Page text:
# Statistics - (Shrinkage|Regularization) of Regression Coefficients

### Table of Contents

## 1 - About

Shrinkage methods are more modern techniques in which we don't actually select variables
explicitly but rather we fit a model containing **all p** predictors using a technique that constrains or regularizes the coefficient estimates, or equivalently, that shrinks the coefficient estimates towards zero relative to the least squares estimates.

These methods do not use full least squares to fit but rather different criterion that has a penalty that:

- penalize the model for having a big number of coefficients or a big size of coefficients
- will shrink the coefficients towards, typically, 0.

This shrinkage (also known as regularization) has the effect of reducing variance and can also perform variable selection.

These methods are very powerful. In particular, they can be applied to very large data where the number of variables might be in the thousands or even millions.

L1, L2 regularization ?

## 2 - Articles Related

## 3 - Methods

## 4 - Ridge regression vs Lasso

In science and therefore in statistics, there is no rule that means that you should always use one technique over another. It depends on the situation.

The lasso encourages sparse model, whereas with ridge we get a dense model. Then if the true model is quite dense, we could expect to do better with ridge. If the true model is quite sparse, we could expect to do better with the lasso.

Because we don't know the true model, it's typical to apply both methods and use cross-validation to determine the best model.

### 4.1 - Prediction Error

#### 4.1.1 - Ridge performs better than Lasso

This picture, for the Lasso, is a plots of :

- squared bias (black),
- variance (green),
- and test error MSE (purple)

This picture is a comparison of:

- squared bias (black),
- variance (green)
- and test error MSE (purple)

between lasso (solid) and ridge (dashed). Both are plotted against their R2 on the training data, as a common form of indexing. The crosses in both plots indicate the lasso model for which the MSE is smallest.

The method are very similar. Ridge is a little better. Lasso don't do better at all because the true model is not sparse. The true model actually involves 45 variables, all of which of the given non-zero coefficients in the population. It's not surprising than Lasso don't do better than ridge in most of the case.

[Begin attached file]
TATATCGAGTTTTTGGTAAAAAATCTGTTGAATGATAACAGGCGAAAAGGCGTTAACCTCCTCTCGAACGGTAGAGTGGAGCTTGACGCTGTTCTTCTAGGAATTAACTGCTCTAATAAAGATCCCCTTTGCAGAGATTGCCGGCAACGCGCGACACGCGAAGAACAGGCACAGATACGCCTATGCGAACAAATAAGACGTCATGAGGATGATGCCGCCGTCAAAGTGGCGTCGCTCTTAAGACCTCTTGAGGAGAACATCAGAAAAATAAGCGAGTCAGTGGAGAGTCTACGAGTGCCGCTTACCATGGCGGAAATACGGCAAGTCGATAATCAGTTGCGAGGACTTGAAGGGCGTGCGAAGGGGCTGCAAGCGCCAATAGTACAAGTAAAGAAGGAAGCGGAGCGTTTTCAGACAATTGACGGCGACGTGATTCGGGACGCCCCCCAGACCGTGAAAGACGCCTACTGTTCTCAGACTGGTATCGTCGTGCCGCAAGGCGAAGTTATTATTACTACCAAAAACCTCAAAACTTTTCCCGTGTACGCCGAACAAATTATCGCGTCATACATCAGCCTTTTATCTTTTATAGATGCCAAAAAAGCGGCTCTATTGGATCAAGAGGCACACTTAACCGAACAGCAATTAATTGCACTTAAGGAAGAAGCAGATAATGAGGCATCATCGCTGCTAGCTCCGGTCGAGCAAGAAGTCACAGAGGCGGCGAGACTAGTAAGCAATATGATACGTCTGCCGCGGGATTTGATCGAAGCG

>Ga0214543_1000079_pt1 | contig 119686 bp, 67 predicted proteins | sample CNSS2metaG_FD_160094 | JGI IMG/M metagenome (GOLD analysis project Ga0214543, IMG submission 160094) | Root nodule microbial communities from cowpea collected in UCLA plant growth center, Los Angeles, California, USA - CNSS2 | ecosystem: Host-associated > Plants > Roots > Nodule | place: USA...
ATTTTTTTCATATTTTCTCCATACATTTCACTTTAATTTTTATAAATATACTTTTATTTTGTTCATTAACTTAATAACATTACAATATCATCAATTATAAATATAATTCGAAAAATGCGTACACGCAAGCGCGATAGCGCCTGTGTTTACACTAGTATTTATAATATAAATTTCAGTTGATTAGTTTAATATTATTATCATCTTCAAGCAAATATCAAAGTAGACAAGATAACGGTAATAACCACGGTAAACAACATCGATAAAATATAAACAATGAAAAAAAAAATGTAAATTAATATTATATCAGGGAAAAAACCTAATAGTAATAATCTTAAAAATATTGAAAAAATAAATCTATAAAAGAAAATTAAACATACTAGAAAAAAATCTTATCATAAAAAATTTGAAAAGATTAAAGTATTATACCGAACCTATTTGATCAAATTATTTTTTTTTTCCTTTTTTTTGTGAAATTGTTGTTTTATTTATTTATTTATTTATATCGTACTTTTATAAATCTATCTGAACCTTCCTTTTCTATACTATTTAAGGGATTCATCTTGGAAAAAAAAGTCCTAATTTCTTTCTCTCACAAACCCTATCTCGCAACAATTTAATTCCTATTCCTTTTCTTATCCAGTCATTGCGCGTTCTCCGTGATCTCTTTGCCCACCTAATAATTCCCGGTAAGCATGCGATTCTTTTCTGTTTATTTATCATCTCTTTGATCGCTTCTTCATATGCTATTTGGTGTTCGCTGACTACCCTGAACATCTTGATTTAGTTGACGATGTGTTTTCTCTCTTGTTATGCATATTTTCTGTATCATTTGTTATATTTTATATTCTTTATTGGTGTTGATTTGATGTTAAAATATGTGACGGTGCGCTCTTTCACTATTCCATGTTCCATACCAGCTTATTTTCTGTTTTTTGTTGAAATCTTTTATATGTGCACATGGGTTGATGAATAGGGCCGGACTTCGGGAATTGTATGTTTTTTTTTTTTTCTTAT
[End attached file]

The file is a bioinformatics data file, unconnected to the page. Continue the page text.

The x-axis is the r-squared on the training data and not lambda because we're plotting both ridge regression and the Lasso and that lambda means two different things for those two models. r-squared on the training data is a kind of a universally sensible thing to measure, regardless of what the type of model is.

#### 4.1.2 - Lasso performs better than Ridge

## 5 - Penalty

When the penalty term is zero, we get a full least square and when lambda is infinity, we get no solution. So choosing the penalty term is really important.

We have to use cross-validation because the d is unknown (number of parameter: degree of freedom?)

## 6 - Model Selection

for selecting the tuning parameter (ie the penalty) for Ridge Regression and Lasso, it's really important to use a method that doesn't require the value of the model size (D), because it's hard to know what D is. So cross-validation fits the bill perfectly.

- We divide the data up into K parts. We'll say K equals 10.
- We fit the model on nine parts (with Ridge Regression of Lasso) for a whole range of lambdas, for the nine parts.
- We record the error on the 10th part.
- We do that in turn for all 10 parts, playing the role of the validation set.
- And then we add up all the errors together, and we get a cross-validation curve as a function of lambda.